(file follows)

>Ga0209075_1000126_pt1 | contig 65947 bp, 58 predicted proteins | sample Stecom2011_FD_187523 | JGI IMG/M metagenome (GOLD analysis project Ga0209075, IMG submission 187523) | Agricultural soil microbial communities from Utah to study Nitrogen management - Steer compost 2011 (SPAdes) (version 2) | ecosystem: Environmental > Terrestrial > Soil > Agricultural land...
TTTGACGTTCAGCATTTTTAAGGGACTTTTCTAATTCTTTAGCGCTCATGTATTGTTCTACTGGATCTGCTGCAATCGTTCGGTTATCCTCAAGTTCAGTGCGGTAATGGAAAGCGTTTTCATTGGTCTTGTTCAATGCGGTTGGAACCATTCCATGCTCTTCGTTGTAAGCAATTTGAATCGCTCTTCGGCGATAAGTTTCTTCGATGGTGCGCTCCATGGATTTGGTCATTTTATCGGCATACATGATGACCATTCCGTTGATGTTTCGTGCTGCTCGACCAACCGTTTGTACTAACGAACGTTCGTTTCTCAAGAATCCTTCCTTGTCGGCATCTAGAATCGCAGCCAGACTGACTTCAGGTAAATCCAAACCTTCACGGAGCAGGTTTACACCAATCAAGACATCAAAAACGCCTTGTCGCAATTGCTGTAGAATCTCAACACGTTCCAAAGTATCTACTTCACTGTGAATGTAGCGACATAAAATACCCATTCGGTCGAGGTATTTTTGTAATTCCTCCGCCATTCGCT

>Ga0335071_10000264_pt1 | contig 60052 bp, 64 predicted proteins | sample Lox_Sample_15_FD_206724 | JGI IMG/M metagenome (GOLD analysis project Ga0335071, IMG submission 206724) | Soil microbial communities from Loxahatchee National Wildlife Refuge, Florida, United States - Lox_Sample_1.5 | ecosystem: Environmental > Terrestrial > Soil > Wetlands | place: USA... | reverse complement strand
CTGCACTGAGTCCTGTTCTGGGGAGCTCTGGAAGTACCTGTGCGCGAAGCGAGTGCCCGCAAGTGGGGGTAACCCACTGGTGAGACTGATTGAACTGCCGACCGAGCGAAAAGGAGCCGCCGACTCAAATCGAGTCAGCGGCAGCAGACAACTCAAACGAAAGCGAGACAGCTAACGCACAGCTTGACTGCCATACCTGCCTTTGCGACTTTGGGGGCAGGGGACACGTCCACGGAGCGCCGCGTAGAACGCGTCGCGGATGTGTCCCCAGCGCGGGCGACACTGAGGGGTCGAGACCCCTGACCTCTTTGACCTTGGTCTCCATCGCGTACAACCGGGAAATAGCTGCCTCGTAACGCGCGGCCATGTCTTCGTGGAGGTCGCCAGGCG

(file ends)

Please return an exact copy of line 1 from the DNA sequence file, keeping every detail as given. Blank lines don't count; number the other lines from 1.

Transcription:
>Ga0209075_1000126_pt1 | contig 65947 bp, 58 predicted proteins | sample Stecom2011_FD_187523 | JGI IMG/M metagenome (GOLD analysis project Ga0209075, IMG submission 187523) | Agricultural soil microbial communities from Utah to study Nitrogen management - Steer compost 2011 (SPAdes) (version 2) | ecosystem: Environmental > Terrestrial > Soil > Agricultural land...